challenger deep neal shusterman review national book award

The parrot promises teenager Caden Bosh “A gift of unlimited horizons,” but only if Caden Bosch agrees to “Do away with the captain.

Meanwhile, the captain says “When we are free of the parrot, then we shall truly be free.”

Densely written with absorbing lyrical references and a plenitude of seamless metaphors weaved into a maritime allegory, Neal Shusterman’s novel, Challenger Deep, follows a teenage boy’s descent into mental illness. The book is a 2015 National Book Award finalist in the Young Adults Literature category.

The book takes on a deep, personal meaning to Shusterman since his novel reflects the real-life struggle with mental ilnness experienced by his son.

neal shusterman mental illness
Author Neal Shusterman (r) with his son, Brendan.

I won’t give away too many details since I think you need to discover the book’s meaning on your own, but I think you should at least know that Shusterman deftly wrote two nonlinear stories in Challenger Deep: the gifted protagonist enjoying his time in high school, and the same boy as an artist on an odd ship filled with equally strange characters including a paranoid one-eyed captain and a parrot with a similar ocular challenge. The stories initially appear highly disparate and confusing, but converge as Caden begins to lose control of himself.

The only part of the book that’s not subtle is its title. And while the book is being marketed to young adults, I’m sure that grown-ups can appreciate writing like this example, which describes Caden’s determination during a point in one of the stories:

If I commit to to this dive, there’s no undoing it. There is no safety cable to slow my descent, no camera to document my fall. No one to catch me at the bottom and send me on my merry way. Yet I know I must do this. I must abandon myself to gravity. That’s why I’m here. So I fill my head with all the thoughts that have propelled me to this moment.

Read the book to get a full idea of what “this dive” means.

Or watch Shusterman read one of my favorite parts of the book yesterday at 92Y during the National Book Foundation’s Teen Press Conference. Fast forward to time marker 51:45.


You’ll find a few more devices to sort out when reading Challenger Deep: the ship and the sticky black ooze that seems to hold the vessel’s planks together; those brain “critters” running around the deck; the crow’s nest; the beasts; the threat of mutiny; the white, plastic kitchen and the pending storm.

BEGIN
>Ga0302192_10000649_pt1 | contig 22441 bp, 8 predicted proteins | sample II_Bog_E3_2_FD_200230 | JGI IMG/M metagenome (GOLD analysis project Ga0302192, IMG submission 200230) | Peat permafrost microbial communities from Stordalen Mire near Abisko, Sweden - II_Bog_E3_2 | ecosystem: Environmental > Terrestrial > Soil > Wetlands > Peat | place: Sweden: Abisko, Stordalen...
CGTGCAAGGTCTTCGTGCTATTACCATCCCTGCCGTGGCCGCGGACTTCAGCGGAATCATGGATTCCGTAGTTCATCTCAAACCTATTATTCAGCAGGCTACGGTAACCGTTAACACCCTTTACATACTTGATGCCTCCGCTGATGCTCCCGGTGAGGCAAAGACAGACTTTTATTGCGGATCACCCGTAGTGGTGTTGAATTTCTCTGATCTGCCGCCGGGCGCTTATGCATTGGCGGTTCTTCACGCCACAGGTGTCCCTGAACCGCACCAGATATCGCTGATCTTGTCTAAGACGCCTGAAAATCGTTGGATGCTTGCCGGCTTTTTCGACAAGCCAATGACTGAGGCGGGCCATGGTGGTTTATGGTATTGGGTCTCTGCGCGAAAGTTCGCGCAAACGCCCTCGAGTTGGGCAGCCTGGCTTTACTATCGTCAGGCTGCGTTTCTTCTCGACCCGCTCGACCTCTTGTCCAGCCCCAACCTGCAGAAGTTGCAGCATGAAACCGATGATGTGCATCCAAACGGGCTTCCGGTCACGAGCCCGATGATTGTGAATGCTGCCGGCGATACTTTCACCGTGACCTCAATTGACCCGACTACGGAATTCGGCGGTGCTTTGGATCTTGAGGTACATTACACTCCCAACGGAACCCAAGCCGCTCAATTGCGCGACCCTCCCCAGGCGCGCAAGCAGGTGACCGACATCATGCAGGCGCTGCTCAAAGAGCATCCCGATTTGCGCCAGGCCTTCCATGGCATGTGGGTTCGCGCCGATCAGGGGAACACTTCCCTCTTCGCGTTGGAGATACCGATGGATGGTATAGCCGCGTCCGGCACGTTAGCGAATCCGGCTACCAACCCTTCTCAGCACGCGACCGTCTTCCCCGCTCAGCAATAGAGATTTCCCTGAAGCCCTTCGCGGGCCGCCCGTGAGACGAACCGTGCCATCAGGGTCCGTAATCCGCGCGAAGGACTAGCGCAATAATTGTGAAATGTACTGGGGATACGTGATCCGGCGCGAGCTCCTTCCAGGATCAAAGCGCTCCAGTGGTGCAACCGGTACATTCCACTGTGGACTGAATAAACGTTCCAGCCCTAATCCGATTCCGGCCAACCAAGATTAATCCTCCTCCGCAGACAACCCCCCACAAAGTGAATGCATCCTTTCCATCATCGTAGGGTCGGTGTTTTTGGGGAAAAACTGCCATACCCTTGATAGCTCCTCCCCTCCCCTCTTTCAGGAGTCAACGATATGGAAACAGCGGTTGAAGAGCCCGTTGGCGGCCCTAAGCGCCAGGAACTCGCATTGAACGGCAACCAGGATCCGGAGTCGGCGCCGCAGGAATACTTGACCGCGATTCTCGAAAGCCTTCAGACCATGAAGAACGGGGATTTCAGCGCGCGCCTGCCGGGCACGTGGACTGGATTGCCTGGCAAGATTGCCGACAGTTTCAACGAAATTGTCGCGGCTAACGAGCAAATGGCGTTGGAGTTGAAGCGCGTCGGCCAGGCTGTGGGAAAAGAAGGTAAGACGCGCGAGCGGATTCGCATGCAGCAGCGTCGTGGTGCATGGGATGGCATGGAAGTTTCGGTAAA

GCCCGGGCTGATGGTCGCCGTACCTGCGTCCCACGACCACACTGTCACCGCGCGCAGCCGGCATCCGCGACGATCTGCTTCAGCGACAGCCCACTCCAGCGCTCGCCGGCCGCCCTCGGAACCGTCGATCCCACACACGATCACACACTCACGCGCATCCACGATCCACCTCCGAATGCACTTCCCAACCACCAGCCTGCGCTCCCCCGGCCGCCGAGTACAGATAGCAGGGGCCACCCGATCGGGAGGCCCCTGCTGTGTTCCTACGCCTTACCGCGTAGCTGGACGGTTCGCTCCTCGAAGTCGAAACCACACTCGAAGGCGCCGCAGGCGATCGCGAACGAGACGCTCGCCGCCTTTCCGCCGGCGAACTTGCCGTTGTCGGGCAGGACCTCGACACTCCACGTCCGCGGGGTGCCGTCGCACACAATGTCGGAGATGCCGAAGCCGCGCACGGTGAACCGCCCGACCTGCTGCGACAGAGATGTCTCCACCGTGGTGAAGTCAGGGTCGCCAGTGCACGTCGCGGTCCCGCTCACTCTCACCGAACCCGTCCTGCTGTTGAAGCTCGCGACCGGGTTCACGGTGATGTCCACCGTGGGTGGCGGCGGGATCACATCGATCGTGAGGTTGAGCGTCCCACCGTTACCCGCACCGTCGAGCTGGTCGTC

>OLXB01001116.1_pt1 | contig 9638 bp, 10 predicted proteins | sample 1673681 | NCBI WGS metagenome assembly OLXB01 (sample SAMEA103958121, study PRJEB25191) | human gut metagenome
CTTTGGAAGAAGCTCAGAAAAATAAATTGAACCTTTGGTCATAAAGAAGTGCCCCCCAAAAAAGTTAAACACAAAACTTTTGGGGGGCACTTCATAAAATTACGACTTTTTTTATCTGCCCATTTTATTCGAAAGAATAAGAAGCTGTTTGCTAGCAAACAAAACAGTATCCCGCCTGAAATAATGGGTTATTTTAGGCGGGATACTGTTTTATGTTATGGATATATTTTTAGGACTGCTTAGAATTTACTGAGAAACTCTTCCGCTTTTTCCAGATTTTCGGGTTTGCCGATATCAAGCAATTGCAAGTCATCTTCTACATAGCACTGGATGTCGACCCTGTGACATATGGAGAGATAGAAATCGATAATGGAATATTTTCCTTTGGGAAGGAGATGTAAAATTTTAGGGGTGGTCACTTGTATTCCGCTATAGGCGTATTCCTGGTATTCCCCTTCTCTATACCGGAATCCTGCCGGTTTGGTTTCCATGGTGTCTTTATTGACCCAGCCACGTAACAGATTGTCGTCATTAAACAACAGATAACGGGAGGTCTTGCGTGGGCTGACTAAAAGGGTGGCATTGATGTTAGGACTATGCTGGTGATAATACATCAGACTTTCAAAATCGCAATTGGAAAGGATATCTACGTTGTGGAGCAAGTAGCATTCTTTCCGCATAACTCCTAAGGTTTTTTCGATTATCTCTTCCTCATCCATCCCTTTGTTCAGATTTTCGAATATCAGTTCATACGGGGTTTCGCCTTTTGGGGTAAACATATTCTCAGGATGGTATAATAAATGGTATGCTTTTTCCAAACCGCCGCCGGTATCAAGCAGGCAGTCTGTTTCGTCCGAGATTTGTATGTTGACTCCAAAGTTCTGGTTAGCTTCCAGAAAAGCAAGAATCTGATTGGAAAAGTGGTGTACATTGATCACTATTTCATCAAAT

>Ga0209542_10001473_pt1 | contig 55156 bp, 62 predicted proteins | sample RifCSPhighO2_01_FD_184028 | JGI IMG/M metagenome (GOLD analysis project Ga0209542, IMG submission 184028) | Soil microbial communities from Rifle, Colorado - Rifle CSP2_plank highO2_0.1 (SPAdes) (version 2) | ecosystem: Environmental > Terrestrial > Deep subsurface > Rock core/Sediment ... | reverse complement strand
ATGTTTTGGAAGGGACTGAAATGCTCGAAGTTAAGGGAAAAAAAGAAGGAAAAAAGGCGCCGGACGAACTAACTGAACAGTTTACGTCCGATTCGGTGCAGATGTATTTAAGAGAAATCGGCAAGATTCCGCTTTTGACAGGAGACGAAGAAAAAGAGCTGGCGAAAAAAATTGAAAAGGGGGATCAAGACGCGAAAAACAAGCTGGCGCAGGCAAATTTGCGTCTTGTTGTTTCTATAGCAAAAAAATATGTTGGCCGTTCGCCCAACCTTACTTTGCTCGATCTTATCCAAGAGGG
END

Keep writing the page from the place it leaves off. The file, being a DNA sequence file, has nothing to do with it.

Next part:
Shusterman’s abstract narrative never trivializes mental illness but attempts to illustrate how the disease is not as simple as most would imagine. A patient can exhibit complex reasoning which can envision beauty, humor, terror and despair at different times. There is an ability to understand the difference between right and wrong, but that level of discernment does not necessarily translate into making proper decisions.

Neal Shusterman.

Of the many parts of Challenger Deep which assured me that Shusterman has given mental illness the lens it deserves, I was particularly drawn to the passage “Dead kids are put on pedestals, but mentally ill kids get hidden under the rug.”

I think Shusterman ends the dual narrative in the most appropriate manner, given the circumstances. I won’t give the ending away but allow me to add that I visited the author’s website where I saw a reader ask about the possibility of a sequel.

(Laughing) Shusterman provided an elegant answer to the question. You’ll have to read the book to understand what I mean …

I’m at the National Book Awards at the moment and the dining portion of the event is about to start. I won’t publicly predict the winners from the other categories, but I will say that you may be currently reading about the next winner for Young Adult Literature. We’ll see …

song currently stuck in my head: “blood” – patsy moore

Update (7:05 am): I took a break from posting this update last night in favor of partying with a glass of Laphroaig 10 in my hand. Bloggers have to live a little, y’know. As expected, Shusterman won last night. He’s positioned second from the left of Fiction winner Adam Johnson (Fortune Smiles) in the photo below. Poetry winner Robin Coste Lewis (Voyage of the Sable Venus) flanks Shusterman’s other side and Non-Fiction winner Ta-Nehisi Coates (Between the World and Me) is at the far right …

song currently stuck in my head: “me for you” – the emotions

update neal shusterman won national book award for novel challenger deep

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